CumInCAD is a Cumulative Index about publications in Computer Aided Architectural Design supported by the sibling associations ACADIA, CAADRIA, eCAADe, SIGraDi, ASCAAD and CAAD futures
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How is the research situation? Using several standard research data banks, the author collected articles and book(chapter)s on architectural psychology in German- and English-language countries from 1990 to 1996. Studies on main architecture-psychology interface problems such as user needs, housing quality evaluations, participatory planning and spatial simulation / virtual reality did not outline an “old, settled” discipline, but rather the sketchy, random surface of a field “always starting anew”. E.g., discussions at the 1995 EAEA-Conference showed that several architectural simulation studies since 1973 caused no major impact on planner's opinions (Keul&Martens, 1996). “Re-inventions of the wheel” are caused by a lack of meetings (except this one!) and of interdisciplinary infrastructure in German-language countries (contrary to Sweden or the United States). Social pressures building up on architecture nowadays by inter-European competition, budget cuts and citizen activities for informed consent in most urban projects are a new challenge for planners to cooperate efficiently with social scientists. At Salzburg, the author currently manages the Corporate Design-process for the Chamber of Architecture, Division for Upper Austria and Salzburg. A “working group for architectural psychology” (Keul-Martens-Maderthaner) has been active since 1994.
The paper discusses furthermore various 3D modeling options, such as standard CAD representations, high quality rendered video walk-throughs, VRML models and physically produced, full-scale models, made of corrugated cardboard. The cost and equipment requirements necessary for full-scale modeling in cardboard are outlined.
The principal item of a full-scale lab preferably features a court-like facility where the 1:1
simulations are performed. Such lab facilities can be found at various architecture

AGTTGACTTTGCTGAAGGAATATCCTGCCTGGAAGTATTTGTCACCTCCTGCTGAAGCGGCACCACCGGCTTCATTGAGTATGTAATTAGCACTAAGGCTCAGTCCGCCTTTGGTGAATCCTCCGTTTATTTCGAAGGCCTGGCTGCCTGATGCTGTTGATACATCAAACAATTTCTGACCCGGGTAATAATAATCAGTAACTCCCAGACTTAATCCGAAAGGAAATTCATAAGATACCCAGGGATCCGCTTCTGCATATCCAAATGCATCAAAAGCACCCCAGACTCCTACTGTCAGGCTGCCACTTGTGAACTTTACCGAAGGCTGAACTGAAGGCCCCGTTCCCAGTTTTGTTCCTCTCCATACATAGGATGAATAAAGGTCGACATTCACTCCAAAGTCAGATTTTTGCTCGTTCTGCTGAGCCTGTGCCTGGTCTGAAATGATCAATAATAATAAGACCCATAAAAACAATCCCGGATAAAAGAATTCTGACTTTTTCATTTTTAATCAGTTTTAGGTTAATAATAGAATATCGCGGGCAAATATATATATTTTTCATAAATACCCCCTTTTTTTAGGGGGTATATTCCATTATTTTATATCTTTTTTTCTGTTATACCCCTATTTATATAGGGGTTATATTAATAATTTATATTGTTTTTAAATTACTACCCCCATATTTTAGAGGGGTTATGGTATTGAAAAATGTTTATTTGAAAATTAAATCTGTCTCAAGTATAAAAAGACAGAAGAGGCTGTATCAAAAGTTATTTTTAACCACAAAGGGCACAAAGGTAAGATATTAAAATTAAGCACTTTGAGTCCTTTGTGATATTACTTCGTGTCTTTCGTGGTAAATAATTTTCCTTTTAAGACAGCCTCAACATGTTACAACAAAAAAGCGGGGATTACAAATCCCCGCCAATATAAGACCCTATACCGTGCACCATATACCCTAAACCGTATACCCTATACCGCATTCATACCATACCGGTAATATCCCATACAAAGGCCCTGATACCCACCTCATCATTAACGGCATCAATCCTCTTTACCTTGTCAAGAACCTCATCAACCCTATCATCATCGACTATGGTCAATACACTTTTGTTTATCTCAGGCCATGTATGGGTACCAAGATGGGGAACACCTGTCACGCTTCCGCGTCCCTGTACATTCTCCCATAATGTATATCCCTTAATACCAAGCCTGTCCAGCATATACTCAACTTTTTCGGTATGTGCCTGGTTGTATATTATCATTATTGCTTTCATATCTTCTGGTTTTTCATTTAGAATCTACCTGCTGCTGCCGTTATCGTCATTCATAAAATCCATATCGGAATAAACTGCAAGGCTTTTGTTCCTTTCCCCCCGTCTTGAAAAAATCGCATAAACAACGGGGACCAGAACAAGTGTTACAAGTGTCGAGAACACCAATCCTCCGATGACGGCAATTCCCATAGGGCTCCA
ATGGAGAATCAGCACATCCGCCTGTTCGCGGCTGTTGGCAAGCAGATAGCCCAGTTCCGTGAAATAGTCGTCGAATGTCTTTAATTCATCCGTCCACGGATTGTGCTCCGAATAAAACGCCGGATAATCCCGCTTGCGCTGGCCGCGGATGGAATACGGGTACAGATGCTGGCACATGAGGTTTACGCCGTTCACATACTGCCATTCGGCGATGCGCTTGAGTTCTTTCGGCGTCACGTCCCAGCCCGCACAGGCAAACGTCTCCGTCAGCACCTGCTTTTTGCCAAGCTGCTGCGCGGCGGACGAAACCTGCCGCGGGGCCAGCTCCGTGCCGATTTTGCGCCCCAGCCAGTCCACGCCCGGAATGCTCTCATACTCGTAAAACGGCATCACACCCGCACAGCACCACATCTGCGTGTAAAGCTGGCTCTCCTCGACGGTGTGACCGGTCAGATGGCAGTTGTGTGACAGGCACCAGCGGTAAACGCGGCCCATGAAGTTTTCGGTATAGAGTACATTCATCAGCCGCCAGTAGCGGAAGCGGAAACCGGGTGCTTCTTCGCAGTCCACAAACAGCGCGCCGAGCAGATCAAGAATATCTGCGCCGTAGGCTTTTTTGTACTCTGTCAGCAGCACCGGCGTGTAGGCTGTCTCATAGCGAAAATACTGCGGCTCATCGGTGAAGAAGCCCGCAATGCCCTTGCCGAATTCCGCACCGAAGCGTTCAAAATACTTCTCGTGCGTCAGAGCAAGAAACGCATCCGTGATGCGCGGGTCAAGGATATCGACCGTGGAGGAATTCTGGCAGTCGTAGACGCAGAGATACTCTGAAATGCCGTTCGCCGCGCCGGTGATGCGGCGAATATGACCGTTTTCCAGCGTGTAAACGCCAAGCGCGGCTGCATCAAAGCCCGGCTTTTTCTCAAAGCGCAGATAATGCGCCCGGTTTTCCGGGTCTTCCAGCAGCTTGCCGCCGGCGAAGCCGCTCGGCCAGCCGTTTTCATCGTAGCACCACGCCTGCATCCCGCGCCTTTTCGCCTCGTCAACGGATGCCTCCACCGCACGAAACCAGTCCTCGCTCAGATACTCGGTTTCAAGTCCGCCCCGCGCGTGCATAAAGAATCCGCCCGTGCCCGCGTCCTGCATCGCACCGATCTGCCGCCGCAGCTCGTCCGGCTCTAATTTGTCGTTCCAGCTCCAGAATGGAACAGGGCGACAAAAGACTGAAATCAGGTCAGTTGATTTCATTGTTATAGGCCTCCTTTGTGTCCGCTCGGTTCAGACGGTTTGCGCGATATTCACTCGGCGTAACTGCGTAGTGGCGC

education centers throughout Europe. In the early eighties the European Full-scale
Modeling Association (abrev. EFA, full-scale standing for 1:1 or simulation in full-scale)
was founded acting as the patron of a conference every two years. In line with the
conference title "Full-scale Modeling in the Age of Virtual Reality" the participants were
particularly concerned with the relationship of physical 1:1 simulations and VR. The
assumption that those creating architecture provide of a higher degree of affinity to
physical than to virtual models and prototypes was subject of vivid discussions.
Furthermore, the participants devoted some time to issues such as the integration of
model-like ideas and built reality thus uncovering any such synergy-effects. Thus some
major considerations had to be given to the question of how the architectís model-like
ideas and built reality would correspond, also dealing with user-suitability as such: what
the building artist might be thrilled with might not turn out to be the residentsí and usersí
everyday delight. Aspects of this nature were considered at the îArchitectural
Psychology Meeting” together with specialists on environment and aesthetics. As
individual space perception as well as its evaluation differ amongst various architects,
and these being from various countries furnishing cultural differences, lively discussions
were bound to arise.